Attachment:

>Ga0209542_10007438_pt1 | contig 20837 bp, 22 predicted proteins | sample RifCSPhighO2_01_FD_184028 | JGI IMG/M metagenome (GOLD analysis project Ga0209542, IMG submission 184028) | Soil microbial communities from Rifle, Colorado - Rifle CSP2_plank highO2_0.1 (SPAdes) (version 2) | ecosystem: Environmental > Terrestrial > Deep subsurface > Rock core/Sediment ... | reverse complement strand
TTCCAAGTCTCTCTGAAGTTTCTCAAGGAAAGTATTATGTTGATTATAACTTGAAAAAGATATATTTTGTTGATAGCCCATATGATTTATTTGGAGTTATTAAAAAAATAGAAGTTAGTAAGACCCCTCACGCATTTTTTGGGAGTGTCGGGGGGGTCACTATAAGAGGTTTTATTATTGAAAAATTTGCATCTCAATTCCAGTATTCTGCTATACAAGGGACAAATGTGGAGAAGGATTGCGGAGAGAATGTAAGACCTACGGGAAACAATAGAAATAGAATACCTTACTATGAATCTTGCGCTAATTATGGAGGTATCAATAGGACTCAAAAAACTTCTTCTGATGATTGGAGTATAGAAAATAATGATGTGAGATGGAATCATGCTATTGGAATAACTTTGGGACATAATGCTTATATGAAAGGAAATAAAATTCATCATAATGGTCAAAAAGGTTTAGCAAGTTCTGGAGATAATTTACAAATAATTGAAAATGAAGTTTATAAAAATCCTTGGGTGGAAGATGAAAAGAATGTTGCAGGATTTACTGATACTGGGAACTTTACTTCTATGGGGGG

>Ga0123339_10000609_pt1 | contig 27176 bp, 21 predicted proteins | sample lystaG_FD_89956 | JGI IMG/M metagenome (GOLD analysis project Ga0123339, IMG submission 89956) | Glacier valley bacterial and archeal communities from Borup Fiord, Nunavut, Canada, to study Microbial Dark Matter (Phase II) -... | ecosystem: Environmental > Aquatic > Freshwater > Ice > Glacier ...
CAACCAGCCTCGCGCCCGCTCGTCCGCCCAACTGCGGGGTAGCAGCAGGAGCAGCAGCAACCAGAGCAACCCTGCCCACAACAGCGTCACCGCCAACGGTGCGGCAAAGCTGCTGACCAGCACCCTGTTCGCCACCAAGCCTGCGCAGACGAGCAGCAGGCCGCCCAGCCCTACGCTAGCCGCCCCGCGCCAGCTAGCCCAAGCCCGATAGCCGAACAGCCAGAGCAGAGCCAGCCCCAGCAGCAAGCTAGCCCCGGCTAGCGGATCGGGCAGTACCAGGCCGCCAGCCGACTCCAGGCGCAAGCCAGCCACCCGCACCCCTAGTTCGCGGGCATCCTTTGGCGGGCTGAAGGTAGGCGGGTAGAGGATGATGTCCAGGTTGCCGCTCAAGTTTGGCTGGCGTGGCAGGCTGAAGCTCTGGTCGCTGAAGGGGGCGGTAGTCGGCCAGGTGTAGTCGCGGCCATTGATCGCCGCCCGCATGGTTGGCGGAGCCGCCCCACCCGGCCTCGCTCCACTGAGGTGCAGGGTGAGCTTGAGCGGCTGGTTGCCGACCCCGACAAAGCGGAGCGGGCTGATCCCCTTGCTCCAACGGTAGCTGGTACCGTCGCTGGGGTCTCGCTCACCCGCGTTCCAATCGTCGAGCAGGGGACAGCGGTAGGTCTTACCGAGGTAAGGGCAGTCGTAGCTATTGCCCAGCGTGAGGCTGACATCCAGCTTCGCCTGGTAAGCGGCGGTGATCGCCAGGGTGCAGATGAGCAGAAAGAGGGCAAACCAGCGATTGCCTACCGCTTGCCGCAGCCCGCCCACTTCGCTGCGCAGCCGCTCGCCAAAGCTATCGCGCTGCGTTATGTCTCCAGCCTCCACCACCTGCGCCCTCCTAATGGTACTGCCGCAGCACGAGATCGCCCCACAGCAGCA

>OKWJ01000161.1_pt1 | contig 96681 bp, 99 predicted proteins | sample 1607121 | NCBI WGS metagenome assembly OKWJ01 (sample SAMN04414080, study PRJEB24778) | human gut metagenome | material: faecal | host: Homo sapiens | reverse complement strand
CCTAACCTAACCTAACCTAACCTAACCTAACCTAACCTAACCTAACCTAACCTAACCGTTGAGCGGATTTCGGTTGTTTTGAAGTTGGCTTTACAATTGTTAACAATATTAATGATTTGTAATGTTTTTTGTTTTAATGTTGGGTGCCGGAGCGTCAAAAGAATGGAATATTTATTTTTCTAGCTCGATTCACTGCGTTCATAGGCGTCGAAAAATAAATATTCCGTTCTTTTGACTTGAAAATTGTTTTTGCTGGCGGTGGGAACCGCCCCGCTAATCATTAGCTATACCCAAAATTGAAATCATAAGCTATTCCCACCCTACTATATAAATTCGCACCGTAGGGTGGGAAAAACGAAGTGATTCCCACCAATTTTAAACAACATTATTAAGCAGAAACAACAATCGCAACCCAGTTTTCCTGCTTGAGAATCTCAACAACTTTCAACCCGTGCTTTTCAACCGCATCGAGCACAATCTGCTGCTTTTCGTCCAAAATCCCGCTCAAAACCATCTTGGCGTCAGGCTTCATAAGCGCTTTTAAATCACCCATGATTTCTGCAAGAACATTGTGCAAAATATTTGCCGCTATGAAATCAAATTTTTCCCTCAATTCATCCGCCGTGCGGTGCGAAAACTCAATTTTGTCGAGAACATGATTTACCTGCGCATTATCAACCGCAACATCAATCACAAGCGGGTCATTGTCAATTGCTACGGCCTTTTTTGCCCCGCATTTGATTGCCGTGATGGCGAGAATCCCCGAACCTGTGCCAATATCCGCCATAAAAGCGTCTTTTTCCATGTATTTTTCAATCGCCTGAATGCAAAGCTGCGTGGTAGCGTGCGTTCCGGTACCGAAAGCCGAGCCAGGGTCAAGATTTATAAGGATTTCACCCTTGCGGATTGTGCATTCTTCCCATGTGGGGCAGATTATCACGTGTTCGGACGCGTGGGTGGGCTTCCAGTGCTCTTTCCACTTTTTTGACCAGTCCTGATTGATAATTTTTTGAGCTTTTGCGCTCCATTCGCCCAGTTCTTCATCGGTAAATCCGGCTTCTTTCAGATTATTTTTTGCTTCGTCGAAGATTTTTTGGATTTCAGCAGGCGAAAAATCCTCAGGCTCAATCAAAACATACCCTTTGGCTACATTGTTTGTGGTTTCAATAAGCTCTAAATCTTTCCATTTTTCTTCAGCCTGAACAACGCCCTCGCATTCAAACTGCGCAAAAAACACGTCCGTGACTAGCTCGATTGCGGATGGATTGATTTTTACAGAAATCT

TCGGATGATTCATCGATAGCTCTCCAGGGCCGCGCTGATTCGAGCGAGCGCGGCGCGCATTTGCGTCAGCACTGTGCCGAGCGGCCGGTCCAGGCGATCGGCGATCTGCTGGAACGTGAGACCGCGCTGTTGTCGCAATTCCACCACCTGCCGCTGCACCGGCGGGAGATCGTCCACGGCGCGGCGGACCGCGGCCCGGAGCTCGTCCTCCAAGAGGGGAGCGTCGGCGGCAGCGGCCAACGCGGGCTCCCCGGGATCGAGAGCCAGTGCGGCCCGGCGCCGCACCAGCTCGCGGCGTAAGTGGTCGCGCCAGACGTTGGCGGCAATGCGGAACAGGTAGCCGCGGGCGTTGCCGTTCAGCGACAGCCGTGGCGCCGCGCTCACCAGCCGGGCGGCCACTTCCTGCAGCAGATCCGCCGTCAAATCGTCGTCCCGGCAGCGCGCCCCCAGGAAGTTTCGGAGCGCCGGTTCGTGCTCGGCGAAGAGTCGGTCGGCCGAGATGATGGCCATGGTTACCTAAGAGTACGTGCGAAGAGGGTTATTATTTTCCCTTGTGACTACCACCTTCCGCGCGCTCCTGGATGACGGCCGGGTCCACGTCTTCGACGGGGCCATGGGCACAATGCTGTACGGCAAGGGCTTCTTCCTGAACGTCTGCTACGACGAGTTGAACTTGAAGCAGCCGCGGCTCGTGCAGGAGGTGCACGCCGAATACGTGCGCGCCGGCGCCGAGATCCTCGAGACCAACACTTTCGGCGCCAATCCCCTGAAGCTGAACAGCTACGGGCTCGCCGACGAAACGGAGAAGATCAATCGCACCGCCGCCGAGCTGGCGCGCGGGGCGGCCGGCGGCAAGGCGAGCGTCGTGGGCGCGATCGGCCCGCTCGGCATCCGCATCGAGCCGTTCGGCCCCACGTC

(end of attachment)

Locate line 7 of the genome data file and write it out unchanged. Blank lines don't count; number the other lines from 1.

TCGGATGATTCATCGATAGCTCTCCAGGGCCGCGCTGATTCGAGCGAGCGCGGCGCGCATTTGCGTCAGCACTGTGCCGAGCGGCCGGTCCAGGCGATCGGCGATCTGCTGGAACGTGAGACCGCGCTGTTGTCGCAATTCCACCACCTGCCGCTGCACCGGCGGGAGATCGTCCACGGCGCGGCGGACCGCGGCCCGGAGCTCGTCCTCCAAGAGGGGAGCGTCGGCGGCAGCGGCCAACGCGGGCTCCCCGGGATCGAGAGCCAGTGCGGCCCGGCGCCGCACCAGCTCGCGGCGTAAGTGGTCGCGCCAGACGTTGGCGGCAATGCGGAACAGGTAGCCGCGGGCGTTGCCGTTCAGCGACAGCCGTGGCGCCGCGCTCACCAGCCGGGCGGCCACTTCCTGCAGCAGATCCGCCGTCAAATCGTCGTCCCGGCAGCGCGCCCCCAGGAAGTTTCGGAGCGCCGGTTCGTGCTCGGCGAAGAGTCGGTCGGCCGAGATGATGGCCATGGTTACCTAAGAGTACGTGCGAAGAGGGTTATTATTTTCCCTTGTGACTACCACCTTCCGCGCGCTCCTGGATGACGGCCGGGTCCACGTCTTCGACGGGGCCATGGGCACAATGCTGTACGGCAAGGGCTTCTTCCTGAACGTCTGCTACGACGAGTTGAACTTGAAGCAGCCGCGGCTCGTGCAGGAGGTGCACGCCGAATACGTGCGCGCCGGCGCCGAGATCCTCGAGACCAACACTTTCGGCGCCAATCCCCTGAAGCTGAACAGCTACGGGCTCGCCGACGAAACGGAGAAGATCAATCGCACCGCCGCCGAGCTGGCGCGCGGGGCGGCCGGCGGCAAGGCGAGCGTCGTGGGCGCGATCGGCCCGCTCGGCATCCGCATCGAGCCGTTCGGCCCCACGTC